“It’s not my new capacity,” Brussee said. “I’m being a sub, and I’m wanting really bad to give it up.” He said Administrator Beth Patrick invited all council members to look at all previous village bills. “And, I did,” Brussee said. He said the village receives monthly updates from the solicitor who details how much time was devoted to whom.

“Is it noted which fees come from elected officials versus the public,” Dannaher asked.

“I’m going to remind you that I really didn’t want this job (council clerk),” Brussee said. “I know the amount of money because we were given the privilege to look at all the past bills on that.”

Council member Mary Renner said anyone could make a public records request. “Just because you’re an employee of the village does not put you in a position where you can no longer make public records requests,” she said. “Public records requests can be made by anyone in the village or outside of the village.”

“Do you think it’s unusual that the council clerk made records request,” Dannaher said.

“I submitted that request after I resigned, so you can quit saying a village employee submitted that,” Lovett said. But, she is still village zoning secretary, “which has two completely different functions,” Lovett said.

Resident Willis McNabb said hiring a new council clerk would reduce expenses to the solicitor. He said he thought Brussee made the comment about bankrupting the village to intimidate people. “It’s not their fault that nobody is sitting in that chair,” he said. McNabb thought expenses would return to normal once a new clerk is hired.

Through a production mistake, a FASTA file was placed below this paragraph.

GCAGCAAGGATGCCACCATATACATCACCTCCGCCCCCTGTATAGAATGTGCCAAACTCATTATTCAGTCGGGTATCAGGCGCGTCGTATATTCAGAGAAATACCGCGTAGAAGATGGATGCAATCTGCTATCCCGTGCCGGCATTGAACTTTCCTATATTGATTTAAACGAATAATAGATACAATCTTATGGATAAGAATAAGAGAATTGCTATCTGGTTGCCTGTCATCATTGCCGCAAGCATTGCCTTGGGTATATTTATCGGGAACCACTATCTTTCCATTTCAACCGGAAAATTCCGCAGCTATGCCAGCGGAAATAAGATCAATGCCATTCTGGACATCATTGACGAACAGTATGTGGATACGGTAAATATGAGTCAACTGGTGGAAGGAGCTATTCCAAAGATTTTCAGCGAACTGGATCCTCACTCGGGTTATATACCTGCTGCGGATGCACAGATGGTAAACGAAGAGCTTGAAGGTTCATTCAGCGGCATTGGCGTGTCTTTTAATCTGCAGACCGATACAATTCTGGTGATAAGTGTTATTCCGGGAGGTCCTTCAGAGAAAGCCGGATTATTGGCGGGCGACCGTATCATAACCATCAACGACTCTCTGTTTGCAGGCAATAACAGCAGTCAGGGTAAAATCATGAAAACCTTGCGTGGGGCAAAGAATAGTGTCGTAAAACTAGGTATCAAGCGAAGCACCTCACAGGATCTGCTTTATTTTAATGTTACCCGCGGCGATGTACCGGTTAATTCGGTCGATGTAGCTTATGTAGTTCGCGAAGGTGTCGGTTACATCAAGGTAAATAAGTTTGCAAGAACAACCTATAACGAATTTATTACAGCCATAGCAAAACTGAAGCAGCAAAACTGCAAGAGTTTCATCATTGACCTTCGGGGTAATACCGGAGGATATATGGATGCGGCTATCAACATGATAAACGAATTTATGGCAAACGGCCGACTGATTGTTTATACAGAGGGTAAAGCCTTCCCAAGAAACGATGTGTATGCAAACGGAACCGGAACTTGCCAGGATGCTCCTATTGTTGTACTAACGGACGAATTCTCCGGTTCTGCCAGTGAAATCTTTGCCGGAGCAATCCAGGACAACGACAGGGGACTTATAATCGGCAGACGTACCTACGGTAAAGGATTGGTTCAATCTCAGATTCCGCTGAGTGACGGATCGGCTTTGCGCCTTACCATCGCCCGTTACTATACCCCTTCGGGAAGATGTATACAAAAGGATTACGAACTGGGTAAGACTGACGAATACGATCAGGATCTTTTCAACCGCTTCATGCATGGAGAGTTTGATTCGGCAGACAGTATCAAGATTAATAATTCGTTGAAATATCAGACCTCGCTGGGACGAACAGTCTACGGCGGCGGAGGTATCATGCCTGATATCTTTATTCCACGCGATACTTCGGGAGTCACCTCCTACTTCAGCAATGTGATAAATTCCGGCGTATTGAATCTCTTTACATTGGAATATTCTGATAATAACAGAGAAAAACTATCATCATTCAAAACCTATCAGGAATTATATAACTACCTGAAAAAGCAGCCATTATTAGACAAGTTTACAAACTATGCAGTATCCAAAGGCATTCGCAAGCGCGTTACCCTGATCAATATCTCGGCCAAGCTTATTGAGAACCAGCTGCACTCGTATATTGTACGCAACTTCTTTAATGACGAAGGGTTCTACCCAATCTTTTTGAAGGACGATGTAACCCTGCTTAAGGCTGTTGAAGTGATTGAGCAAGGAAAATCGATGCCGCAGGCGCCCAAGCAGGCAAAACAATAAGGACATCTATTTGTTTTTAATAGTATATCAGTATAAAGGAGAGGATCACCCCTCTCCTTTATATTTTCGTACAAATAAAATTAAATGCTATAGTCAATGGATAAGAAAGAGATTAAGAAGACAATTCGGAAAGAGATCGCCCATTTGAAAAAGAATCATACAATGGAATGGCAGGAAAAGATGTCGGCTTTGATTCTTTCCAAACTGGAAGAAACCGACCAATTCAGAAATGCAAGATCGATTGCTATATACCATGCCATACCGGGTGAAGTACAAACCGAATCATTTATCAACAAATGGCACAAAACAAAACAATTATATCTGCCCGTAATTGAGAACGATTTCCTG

Brussee and McNabb continued to debate until Brussee said, “Don’t be an ass, Willis.” Later, Brussee apologized for calling McNabb an ass, explaining the two have a history of spirited debate and he was tired of being belittled during the meeting.

Renner apologized to former council clerks Lovett and Sharon Brussee, saying he should have backed them up more when they were dealing with a huge volume of public records requests.

Brussee said Tuesday he thought Renner’s apology was sincere. “It was a moving moment,” he said. “Those two women took it before I did.”

“In 2016, we’ve seen a significant jump in the number of requests over previous years. We’ve had two council clerks resign last year, both over records requests disputes,” Renner said in an email to The Beacon.

Renner continued, “…I’ve stated this multiple times, the village is obligated to keep records in accordance with a written policy. We’re not required to create records that don’t exist. We aren’t required to answer broad and overly general requests. Most of the requests we’ve received are either not records, too broad, and have at times come with threat of legal action. These are all handed over to the solicitor so he can weigh in on the situation. We’re required to hand records over in a timely manner, this doesn’t mean 10 minutes after we get a request. It takes time in cases.

“Brussee is right, these requests have been costing the village thousands. It also costs us morale and unity. The fact is we don’t currently have a council clerk is because frankly people are being disrespectful and demeaning…

“The comments at the meeting indicate that the same people plan to drag this out another year, claim conspiracies, claim vendettas, claim hazing, make bold accusations and play political theater… There are real issues council needs to deal with in 2017… Renner said.

In other village news:

• Streets Maintenance Supervisor Jay Jennie resigned to take a position elsewhere. “He represents the kind of employee we have, respectful, knowledgeable, willing to pitch in,” Renner said. “He’s served the village for 18 years. His presence will be missed.” The Village will have a ceremony thanking Jennie for his service Jan. 30 at 7:30 p.m. at the Village Office. The public is welcome.

“The knowledge he’s taking with him will be hard to replace,” Brussee said. “He took pride in the village. He will be missed.”